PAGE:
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We spend a third of our lives in bed (and let’s face it, even more over the last year), so shouldn’t all those hours be comfortable? We’d certainly like them to be. We’re excited to share that we’re launching an all-new assortment of bedding on Chairish, from some of the top brands out there. And to figure out the best way to put our bedrooms together, we asked nine incredible designers for their top bedding tips. Whether it’s the type of bedding they use or the color combinations they work with, these are their ideas for how to make the bedroom a truly restful retreat.

Design: Breeze Giannasio. Photo: Stacey Zarin Goldberg.

Location, Location, Location

It’s not just a rule for real estate. Designer Breeze Giannasio believes in letting the location do the talking when it comes to selecting bedding. “In a tonal, textural Hawaii project, I may lean towards natural-toned linen bedding that breathes in the heat, whereas in a preppy uptown project, crisp white hotel bedding with just a small graphic punch may do the trick,” says Giannasio. “I let layers do the talking if more color or pattern is needed, say, a long lumbar pillow and throw, leaving the bedding a bit more visually quiet. Function and feel should lead the charge always… What’s the climate? What’s the level of formality? What’s the vibe?  You’ll find the answers you need if you ask the right questions.”

Design: Interiors by Patrick. Photo: Laura Hull.

Fashion First

Designer Patrick Tennant of Interiors by Patrick thinks of fashion when it comes to bedding choices. “You can never go wrong with classic white for that luxury hotel feel, but personally I like my bedding to be a bit more eclectic,” he says. “I like to think of bedding as an outfit. You might have a pair of pants or a skirt and change up your top to create a completely different outfit. Often I like to do a contrasting pillowcase to the sheets, which is unexpected, or even a simple white fitted sheet with a patterned flat sheet and even a contrasting pillow. Lots of people think you need to buy a set of sheets and pillowcases but you often can buy them separately. There are so many variations on a theme you can have fun with. What is your bed going to wear today?”

Design: Robin Pelissier. Photo: Mary Prince Photography.

Head(board) of the Class

In addition to sheets and duvets, headboards are an important part of the bedroom design equation as well. “If we keep the bedroom walls painted, we often incorporate a headboard upholstered with an exciting and durable fabric,” says designer Robin Pelissier. “This helps soften the space and also grounds the room. Additionally, a duvet cover with lightweight fill and cotton percale sheets are our go-to’s. This makes it simple to make the bed every morning. The desire on our end is to make the bed so scrumptious and inviting that it becomes your own little island where you can look forward to getting under the covers at the end of every day.”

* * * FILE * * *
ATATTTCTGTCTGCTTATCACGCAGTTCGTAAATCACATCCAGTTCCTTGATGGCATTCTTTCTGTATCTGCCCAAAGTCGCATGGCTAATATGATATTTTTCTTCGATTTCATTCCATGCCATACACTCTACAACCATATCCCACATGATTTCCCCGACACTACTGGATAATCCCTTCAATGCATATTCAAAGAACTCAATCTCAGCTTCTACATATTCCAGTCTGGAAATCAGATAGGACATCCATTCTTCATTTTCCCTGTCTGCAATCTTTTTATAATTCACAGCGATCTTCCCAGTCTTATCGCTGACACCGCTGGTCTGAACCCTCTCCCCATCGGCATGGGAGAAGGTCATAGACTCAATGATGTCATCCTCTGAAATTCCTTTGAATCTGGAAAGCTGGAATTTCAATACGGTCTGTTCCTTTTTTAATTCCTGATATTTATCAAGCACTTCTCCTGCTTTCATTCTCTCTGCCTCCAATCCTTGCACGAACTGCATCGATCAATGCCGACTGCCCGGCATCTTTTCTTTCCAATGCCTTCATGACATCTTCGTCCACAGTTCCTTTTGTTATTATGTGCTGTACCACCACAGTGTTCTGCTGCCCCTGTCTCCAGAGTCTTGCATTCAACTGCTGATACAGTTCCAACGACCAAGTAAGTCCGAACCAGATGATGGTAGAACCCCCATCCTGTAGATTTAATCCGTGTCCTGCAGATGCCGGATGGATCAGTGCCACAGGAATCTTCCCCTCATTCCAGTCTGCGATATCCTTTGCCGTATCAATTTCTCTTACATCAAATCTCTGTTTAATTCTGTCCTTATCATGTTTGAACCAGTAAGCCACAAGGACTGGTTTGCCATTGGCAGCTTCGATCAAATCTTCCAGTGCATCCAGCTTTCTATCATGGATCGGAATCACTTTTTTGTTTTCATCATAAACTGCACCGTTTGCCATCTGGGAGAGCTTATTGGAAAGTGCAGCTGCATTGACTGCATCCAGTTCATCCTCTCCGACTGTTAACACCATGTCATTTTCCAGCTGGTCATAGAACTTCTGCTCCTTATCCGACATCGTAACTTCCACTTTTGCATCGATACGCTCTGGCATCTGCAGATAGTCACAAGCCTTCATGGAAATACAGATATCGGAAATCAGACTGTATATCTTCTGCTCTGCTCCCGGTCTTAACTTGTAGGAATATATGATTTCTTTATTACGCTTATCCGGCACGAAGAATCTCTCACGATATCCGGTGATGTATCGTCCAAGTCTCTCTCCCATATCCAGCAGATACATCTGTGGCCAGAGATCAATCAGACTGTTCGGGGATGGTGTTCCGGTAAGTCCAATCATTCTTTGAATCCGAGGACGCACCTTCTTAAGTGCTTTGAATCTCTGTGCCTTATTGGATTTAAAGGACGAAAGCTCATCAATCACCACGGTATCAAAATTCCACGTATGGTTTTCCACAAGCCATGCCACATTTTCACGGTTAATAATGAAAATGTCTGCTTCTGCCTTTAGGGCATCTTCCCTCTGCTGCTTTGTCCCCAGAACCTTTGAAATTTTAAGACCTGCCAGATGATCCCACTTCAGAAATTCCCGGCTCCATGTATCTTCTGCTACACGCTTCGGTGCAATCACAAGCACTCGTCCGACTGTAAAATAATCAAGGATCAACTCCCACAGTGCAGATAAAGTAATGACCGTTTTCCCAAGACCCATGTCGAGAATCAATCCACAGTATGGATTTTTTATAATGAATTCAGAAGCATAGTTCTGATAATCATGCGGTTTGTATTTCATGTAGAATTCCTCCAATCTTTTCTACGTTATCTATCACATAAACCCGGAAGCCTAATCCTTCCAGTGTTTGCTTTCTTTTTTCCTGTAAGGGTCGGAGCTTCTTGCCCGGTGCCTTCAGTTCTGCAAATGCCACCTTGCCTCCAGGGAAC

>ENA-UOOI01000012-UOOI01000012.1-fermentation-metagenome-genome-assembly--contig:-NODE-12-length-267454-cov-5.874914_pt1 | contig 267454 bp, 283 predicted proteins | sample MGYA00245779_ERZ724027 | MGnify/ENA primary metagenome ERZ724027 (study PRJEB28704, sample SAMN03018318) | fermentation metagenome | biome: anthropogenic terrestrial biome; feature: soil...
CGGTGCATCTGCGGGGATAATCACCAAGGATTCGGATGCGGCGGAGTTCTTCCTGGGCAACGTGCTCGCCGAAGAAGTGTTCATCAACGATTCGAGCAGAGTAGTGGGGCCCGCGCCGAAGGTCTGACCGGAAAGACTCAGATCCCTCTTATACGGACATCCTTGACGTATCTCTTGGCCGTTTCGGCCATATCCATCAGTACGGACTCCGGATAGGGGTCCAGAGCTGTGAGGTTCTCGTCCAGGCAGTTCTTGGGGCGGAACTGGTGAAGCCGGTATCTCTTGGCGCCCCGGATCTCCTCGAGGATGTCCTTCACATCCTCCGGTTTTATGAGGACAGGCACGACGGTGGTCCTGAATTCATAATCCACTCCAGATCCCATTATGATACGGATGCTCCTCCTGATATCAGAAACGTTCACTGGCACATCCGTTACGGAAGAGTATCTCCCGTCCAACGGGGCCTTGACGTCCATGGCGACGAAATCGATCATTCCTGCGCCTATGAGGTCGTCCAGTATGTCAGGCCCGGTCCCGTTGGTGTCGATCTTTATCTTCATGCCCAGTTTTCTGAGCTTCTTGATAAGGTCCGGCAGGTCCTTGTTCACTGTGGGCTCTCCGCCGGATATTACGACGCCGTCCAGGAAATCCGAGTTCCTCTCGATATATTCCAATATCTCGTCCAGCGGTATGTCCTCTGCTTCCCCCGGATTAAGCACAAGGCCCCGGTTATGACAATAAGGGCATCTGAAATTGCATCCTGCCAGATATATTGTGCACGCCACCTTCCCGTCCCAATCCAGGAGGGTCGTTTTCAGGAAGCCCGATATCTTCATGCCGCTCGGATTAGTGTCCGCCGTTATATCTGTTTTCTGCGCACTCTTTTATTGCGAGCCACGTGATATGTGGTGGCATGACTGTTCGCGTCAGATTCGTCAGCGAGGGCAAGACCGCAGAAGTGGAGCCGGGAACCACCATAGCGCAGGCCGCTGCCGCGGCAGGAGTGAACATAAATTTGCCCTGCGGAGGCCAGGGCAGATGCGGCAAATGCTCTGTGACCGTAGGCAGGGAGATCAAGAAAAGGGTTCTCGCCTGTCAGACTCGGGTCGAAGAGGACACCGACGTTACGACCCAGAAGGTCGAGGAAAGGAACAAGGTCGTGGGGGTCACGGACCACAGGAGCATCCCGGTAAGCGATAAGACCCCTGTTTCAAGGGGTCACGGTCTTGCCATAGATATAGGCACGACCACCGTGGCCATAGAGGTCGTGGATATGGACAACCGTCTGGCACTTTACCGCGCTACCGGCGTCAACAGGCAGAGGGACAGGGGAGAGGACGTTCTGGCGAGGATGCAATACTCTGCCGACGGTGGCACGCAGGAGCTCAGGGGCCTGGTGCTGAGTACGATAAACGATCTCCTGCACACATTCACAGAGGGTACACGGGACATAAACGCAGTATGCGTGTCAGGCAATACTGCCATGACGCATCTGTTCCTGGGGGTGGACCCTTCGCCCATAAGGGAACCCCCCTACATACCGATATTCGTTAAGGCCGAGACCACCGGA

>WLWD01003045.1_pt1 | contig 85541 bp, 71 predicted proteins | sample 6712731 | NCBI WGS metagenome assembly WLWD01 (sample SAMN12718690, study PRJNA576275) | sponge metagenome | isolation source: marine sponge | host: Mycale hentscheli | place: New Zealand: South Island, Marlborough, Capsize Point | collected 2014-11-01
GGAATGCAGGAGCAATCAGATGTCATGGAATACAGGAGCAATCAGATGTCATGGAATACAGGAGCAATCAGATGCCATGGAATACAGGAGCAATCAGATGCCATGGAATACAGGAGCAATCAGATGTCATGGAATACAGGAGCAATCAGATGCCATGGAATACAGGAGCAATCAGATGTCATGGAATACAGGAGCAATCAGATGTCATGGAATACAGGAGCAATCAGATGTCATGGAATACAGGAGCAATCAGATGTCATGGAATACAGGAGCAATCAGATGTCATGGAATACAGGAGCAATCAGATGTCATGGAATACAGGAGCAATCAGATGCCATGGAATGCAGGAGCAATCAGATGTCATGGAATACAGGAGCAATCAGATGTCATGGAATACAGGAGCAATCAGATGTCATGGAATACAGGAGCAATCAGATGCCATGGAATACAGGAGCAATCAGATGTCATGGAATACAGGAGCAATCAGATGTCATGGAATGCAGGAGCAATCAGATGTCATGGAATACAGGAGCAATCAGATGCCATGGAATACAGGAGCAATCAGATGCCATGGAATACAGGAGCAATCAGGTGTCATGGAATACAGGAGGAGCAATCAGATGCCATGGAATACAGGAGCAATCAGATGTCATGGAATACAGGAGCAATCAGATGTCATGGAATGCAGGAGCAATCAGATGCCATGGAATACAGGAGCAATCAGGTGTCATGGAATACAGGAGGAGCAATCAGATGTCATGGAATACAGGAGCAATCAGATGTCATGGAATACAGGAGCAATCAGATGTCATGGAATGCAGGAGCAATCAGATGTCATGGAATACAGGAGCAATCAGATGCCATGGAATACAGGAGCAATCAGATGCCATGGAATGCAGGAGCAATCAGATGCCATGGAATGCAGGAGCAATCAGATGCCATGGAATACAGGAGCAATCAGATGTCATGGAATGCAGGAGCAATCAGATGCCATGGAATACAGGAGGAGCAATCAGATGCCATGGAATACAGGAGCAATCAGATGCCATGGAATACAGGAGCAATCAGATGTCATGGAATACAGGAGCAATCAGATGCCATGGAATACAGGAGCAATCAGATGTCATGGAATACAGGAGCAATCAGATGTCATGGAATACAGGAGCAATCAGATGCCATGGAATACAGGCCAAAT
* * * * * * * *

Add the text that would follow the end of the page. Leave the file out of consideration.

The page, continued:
Design: Lucas Eilers. Photo: Julie Soefer Photography.

First Comes Comfort

The duo behind design firm Lucas Eilers believes that the foundation of any bedding choice needs to be comfort. “First and foremost, bedding needs to be comfortable before you can address style,” says cofounder Sarah Eilers. “The foundation of an inviting bed is a premier mattress and sumptuous, percale sheets with a high thread count. I generally use white or ivory linens that coordinate nicely with any palette and then weave in color through a contrasting embroidery or appliqué that complements fun decorative shams and other patterns applied throughout the room.”

Design: Laurie Blumenfeld. Photo: Tim Williams.

Add a Pop of Color

Designer Laurie Blumenfeld-Russo uses bedding as a means of adding vibrancy to her spaces, playing with the colors she’s already chosen throughout the room. “For this project, our client loves navy, so it was a natural choice for the anchor color in her master bedroom,” Blumenfeld says. “To complement the Phillip Jeffries grasscloth, I chose clean, crisp white bedding to lighten the deep blue wall and bring a fresh feeling. I’m all about layering in a pop of color in my designs. Here I chose to bring in shades of blue for a tonal look — these include custom pillows I chose while in Vietnam, along with a custom pillow we designed using the same fabric as her window treatments for the salmon pink.